But once a year, always on September 22nd, the day of Saint Mauritius, the abbey starts moving. Everyone is on their feet. Then flags that are a thousand years old hang everywhere, then the monks carry shrines through the village.
"Inside are the remains of Saint Mauritius itself, these shrines are carved from wood and covered with silver."
Things get really lively in June when the Africans come - often colorfully dressed people from Switzerland and all over Europe, but also from North Africa. Mauritius is traditionally considered to be the first black man to be depicted in churches. He is considered the most important saint for African Christians. And when they come here with their drums, bongos and trumpets, the little town in the Rhône Valley shakes in the most beautiful way.
The "Imperial Saint Mauritius"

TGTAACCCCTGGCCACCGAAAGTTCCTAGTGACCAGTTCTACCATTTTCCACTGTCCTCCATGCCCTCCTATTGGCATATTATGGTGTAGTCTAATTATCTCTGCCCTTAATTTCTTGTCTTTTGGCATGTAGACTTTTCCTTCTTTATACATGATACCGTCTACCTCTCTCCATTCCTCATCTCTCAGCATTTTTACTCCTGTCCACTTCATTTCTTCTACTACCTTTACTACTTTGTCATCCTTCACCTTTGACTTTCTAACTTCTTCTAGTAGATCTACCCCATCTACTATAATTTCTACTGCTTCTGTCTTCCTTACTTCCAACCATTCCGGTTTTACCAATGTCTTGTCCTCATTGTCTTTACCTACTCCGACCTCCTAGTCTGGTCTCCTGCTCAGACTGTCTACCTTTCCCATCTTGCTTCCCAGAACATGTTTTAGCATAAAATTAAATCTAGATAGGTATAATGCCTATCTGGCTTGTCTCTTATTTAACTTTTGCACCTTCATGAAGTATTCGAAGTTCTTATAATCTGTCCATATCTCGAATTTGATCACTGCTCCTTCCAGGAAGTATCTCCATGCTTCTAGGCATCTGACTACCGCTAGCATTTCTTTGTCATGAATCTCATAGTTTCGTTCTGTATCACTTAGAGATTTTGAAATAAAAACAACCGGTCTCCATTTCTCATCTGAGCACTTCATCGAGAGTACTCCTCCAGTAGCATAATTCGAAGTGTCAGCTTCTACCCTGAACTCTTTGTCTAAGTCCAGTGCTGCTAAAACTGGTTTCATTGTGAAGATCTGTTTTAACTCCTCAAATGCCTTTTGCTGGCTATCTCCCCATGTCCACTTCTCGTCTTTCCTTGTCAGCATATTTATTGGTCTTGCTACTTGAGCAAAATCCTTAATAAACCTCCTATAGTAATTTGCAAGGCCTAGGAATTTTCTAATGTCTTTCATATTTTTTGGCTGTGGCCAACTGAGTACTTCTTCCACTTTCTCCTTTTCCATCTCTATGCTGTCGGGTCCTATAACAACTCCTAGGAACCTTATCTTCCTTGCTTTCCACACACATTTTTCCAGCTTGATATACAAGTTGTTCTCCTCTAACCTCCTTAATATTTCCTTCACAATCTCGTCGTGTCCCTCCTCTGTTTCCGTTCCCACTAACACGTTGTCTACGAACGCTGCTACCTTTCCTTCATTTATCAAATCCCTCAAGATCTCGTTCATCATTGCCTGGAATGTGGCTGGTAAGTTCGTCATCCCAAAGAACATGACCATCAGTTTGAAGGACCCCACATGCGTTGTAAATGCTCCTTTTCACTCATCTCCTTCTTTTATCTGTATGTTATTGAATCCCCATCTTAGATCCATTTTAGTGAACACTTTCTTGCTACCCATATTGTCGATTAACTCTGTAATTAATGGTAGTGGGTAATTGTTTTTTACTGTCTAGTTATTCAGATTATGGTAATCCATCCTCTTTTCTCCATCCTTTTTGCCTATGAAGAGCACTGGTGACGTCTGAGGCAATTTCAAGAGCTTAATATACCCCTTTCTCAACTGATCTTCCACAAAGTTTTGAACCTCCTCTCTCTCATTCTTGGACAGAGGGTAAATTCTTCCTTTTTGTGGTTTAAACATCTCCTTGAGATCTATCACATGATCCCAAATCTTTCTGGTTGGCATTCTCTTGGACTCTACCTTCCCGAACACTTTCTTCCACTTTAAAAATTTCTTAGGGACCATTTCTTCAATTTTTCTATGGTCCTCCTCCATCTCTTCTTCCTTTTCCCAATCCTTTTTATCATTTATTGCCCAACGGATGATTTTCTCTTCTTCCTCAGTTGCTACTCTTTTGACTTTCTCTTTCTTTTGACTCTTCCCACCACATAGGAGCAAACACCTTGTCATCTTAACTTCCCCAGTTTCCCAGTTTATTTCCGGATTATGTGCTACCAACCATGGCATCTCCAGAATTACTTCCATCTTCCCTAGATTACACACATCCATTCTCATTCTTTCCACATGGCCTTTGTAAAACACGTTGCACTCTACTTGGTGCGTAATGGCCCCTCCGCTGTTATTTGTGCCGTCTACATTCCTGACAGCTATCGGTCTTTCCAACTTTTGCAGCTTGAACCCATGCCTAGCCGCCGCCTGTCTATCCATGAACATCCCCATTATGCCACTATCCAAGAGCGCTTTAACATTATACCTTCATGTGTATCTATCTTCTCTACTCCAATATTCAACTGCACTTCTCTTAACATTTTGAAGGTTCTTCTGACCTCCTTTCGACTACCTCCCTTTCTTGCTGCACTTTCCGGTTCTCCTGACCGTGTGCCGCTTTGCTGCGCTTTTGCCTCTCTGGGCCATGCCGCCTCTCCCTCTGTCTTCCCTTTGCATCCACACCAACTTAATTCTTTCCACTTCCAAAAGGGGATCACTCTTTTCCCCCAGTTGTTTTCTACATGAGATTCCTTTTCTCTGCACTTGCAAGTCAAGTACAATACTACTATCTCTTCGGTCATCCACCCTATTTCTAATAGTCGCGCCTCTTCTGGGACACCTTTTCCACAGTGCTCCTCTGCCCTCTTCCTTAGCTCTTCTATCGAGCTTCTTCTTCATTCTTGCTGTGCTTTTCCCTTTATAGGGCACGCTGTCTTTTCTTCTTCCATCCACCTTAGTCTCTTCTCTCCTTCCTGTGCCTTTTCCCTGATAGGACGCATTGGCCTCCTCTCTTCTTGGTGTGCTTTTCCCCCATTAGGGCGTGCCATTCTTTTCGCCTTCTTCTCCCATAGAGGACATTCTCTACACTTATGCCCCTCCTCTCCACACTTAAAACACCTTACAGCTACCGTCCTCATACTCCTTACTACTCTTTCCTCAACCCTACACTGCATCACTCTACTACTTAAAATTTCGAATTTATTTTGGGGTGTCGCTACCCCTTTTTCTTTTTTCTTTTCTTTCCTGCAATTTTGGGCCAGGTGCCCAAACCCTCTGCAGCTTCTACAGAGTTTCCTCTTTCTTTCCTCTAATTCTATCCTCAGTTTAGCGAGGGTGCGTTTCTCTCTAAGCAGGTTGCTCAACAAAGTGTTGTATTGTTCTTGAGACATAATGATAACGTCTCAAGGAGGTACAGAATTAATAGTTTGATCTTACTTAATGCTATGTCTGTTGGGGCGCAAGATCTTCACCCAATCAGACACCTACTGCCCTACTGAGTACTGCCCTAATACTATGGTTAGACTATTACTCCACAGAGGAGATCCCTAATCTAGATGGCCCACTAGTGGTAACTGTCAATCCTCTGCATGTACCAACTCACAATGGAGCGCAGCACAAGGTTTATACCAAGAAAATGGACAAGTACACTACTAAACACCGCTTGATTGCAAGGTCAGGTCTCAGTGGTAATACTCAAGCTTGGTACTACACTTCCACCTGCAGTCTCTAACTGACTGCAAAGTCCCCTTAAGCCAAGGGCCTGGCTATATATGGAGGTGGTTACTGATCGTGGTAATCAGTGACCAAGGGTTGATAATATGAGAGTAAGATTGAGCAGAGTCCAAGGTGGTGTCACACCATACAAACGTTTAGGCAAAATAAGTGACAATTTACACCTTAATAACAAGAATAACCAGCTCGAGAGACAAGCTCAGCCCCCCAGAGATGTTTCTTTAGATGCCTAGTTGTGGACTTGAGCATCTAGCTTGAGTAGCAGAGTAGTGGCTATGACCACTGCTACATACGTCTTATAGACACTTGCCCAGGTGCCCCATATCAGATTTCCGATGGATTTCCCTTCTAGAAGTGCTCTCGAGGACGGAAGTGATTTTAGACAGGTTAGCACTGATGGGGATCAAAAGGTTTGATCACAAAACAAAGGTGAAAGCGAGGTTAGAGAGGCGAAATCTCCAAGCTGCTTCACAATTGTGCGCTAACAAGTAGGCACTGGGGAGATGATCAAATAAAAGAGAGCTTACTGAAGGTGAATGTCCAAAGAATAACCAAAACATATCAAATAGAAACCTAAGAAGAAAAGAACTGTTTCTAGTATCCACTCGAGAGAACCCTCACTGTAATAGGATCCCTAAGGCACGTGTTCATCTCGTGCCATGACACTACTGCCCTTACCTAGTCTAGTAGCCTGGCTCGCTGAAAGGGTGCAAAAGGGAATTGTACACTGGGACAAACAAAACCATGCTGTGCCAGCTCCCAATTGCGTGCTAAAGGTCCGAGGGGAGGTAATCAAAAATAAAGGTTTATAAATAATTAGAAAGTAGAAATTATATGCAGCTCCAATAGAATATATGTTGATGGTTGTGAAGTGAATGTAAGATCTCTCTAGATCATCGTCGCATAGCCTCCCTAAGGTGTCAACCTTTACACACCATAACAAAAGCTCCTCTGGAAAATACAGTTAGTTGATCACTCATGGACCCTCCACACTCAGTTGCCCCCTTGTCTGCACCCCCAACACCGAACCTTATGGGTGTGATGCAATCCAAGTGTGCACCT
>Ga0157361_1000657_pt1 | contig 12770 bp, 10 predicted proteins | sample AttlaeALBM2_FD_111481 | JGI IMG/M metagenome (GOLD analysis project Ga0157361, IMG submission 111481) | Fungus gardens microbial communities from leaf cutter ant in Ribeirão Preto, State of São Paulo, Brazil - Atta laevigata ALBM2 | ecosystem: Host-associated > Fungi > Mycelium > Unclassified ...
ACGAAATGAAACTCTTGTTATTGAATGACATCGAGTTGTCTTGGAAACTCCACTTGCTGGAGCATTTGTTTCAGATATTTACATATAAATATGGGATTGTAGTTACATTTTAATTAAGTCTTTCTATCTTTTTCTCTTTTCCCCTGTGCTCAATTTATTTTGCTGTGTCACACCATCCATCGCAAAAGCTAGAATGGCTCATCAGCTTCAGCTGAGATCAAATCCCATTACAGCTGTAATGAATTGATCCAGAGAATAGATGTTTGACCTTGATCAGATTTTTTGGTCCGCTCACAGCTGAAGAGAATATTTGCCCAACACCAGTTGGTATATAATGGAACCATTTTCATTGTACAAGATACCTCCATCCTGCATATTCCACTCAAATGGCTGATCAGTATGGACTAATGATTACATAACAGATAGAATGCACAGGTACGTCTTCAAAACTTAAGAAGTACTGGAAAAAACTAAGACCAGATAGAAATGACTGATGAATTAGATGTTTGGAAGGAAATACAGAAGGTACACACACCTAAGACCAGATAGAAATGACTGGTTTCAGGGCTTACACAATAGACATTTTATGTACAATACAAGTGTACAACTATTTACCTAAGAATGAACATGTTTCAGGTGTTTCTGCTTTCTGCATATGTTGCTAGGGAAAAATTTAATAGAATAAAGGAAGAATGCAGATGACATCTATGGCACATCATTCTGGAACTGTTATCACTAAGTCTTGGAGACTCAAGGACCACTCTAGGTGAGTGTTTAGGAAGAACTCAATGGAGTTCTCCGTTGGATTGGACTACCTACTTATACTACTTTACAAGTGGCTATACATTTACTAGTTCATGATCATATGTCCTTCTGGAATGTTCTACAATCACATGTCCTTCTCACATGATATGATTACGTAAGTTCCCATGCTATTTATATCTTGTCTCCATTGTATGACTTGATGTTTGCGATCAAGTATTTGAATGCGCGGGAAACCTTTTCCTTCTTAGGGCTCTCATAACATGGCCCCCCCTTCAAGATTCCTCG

Saint Mauritius had another miraculous career - as a political figure. Otto the Great was convinced that he owed his victory over the Hungarians on the Lechfeld to Saint Mauritius. Up until the 19th century, German armies carried the lance of "Imperial Saint Mauritius" with them during war.
In 961 Otto had some of the Mauritius relics transferred to Magdeburg. One of the most beautiful statues of the Middle Ages is enthroned there in the cathedral: the figure of a black man in chain mail, created around 1250. A statue that can rival any Renaissance statue in terms of expressiveness. Mauritius or Moritz churches were founded throughout Germany. Cities like Coburg have the image of the "black saint" in their coat of arms.
And yet Jean Scarcella, the abbot, thinks:
"If Saint Mauritius had not existed, if Saint-Maurice had not existed, that would not change anything. Because the essential thing is the blossoming of faith, what matters is what we live and what has been transported through the Church."